Sandoval’s unique talent
A week ago, Hanley Ramirez signed with the Red Sox, presumably to play 3rd base. The price, while not exactly a bargain, was affordable enough for a big market team to make it a solid signing. The next day, Pablo Sandoval also signed with the Red Sox, leaving at least one member of the Red Sox lineup without a position and many pundits scratching their chins.
Sandoval is a good player, and the Red Sox got him at a fair price, but it was a curious signing nonetheless. Stacked offensively, the Red Sox weakness was their brittle, ace-less rotation, not a lineup featuring multiple promising young players. On paper, Sandoval’s contract represented only a small upgrade to the expected production from an already capable offense.
Since the Red Sox are perceived as a savvy organization which doesn’t like to waste money on marginal improvements, various theories were advanced to explain Sandoval’s deal. Maybe the Sox are setting themselves up for future trades. Perhaps, because of the peculiarities of Fenway Park (in particular, the Green Monster), Sandoval represented a bigger upgrade than we might otherwise reckon. Sandoval invites these explanations because he is a unique player in many respects.
I have my own hypothesis about Sandoval’s special value to the Sox. I believe Sandoval’s idiosyncratic approach makes him an especially steady hitter, one who is nearly unaffected by the quality of the pitcher on the mound. Some have suggested that Pablo Sandoval’s exceptional playoff statistics (.935 OPS) reveal this special ability, since even though the quality of opposition dramatically increases in the postseason, Pablo’s stats do not fall off commensurately.
However, Sandoval’s talent in this regard is hard to prove. While Vince Gennaro proposed a similar idea years ago (even citing Sandoval as an example), the details of Gennaro’s work are private, done in consultation with an unnamed team’s analytics department, and may have hinged on valuable information that only teams possess (HitF/X). Utilizing the playoff statistics isn’t good enough, because the playoffs are gardens of randomness and entropy where anything can happen.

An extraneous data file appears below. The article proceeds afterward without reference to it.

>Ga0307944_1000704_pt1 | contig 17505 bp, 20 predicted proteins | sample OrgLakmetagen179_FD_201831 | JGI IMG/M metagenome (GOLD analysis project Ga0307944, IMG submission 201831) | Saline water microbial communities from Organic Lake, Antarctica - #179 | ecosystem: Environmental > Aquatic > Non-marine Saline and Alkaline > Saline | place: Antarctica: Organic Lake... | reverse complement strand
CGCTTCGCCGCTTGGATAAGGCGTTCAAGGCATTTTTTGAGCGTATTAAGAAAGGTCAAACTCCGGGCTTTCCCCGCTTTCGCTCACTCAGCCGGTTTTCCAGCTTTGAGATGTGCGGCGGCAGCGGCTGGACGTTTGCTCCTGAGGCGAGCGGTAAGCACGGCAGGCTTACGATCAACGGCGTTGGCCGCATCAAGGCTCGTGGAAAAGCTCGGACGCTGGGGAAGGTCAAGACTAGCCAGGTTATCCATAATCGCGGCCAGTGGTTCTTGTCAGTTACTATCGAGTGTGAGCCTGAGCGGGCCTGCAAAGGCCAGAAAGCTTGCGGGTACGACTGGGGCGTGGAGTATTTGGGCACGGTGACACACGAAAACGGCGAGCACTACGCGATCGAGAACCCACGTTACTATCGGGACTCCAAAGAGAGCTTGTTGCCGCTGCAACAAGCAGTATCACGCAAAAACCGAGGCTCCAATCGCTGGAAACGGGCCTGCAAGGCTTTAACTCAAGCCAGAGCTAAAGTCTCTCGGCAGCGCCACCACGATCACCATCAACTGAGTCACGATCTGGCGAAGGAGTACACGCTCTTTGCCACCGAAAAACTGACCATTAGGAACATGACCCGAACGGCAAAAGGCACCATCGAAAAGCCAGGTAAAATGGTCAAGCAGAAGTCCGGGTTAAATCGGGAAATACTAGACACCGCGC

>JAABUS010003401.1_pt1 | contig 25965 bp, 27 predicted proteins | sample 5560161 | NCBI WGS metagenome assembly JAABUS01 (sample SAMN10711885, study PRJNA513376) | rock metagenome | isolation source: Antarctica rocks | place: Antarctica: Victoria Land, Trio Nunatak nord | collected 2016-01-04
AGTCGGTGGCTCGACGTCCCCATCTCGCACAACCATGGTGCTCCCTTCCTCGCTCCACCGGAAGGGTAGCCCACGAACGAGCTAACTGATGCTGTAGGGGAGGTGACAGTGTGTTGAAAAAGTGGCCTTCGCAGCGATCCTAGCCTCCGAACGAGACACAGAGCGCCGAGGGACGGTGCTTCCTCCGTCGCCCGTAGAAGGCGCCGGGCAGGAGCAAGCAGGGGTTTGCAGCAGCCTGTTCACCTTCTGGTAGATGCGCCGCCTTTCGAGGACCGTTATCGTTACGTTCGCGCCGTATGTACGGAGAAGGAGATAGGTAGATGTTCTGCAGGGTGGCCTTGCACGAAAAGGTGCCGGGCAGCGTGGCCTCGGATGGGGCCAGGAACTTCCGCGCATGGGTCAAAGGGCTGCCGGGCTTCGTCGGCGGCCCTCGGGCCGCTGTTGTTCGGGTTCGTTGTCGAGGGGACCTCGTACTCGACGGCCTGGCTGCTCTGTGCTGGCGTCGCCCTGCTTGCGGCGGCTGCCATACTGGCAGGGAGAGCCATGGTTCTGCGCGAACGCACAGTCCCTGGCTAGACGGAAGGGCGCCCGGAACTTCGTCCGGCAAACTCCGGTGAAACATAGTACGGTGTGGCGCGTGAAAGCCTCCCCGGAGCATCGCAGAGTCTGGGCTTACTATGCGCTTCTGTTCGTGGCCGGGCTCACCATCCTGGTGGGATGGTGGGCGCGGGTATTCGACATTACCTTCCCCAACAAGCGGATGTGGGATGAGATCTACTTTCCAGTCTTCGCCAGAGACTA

Since there is not enough data with respect to at-bats, I turn instead to pitch level information. The idea goes like this: we’ve all seen pitches which are just ridiculous, like this…
…and these pitches tend to be extremely difficult for batters to hit. Whether by virtue of velocity, break, location, or all three at once, some pitches are just outright nasty and difficult for the batter to make contact with, much less productive contact. These same pitches also tend to be thrown more often by good pitchers than by bad pitchers, because that’s part of what makes pitchers good.
With PitchF/X information, we can diagnose each pitch based on its speed, break, and location. Using this data, we can get a sense for how well a batter should do against each pitch, based on the composite value of the speed, break, and location of the throw. Then we can compare how well the hitter actually did against the pitch, and see if the quality of the pitch tells us anything the hitter’s actual performance.
For most hitters, pitches that are especially hard-breaking, or fast, or located at the edge of the strike zone, are bad news. On average, for every mile per hour harder that a pitch is thrown, a hitter is 1% more likely to whiff. This escalates at the extremes of velocity, so that pitches thrown faster than a hundred miles per hour are upwards of 30% likely to be whiffed on. Similar patterns hold for extreme horizontal or vertical breaks, like you might see with Clayton Kershaw’s curveball, and for pitches thrown at the edges of the strike zone.
Accordingly, for about 90% of hitters, the nastier the pitch is, the worse the hitter will do against it. For most hitters, the relationship isn’t very strong (r~.1), but it is there, and statistically significant. That leaves 10% of hitters who seem insensitive to the quality of the pitch. Dial it up, and they do fine. Throw a 12-to-6 curve painting the black, and they don’t mind.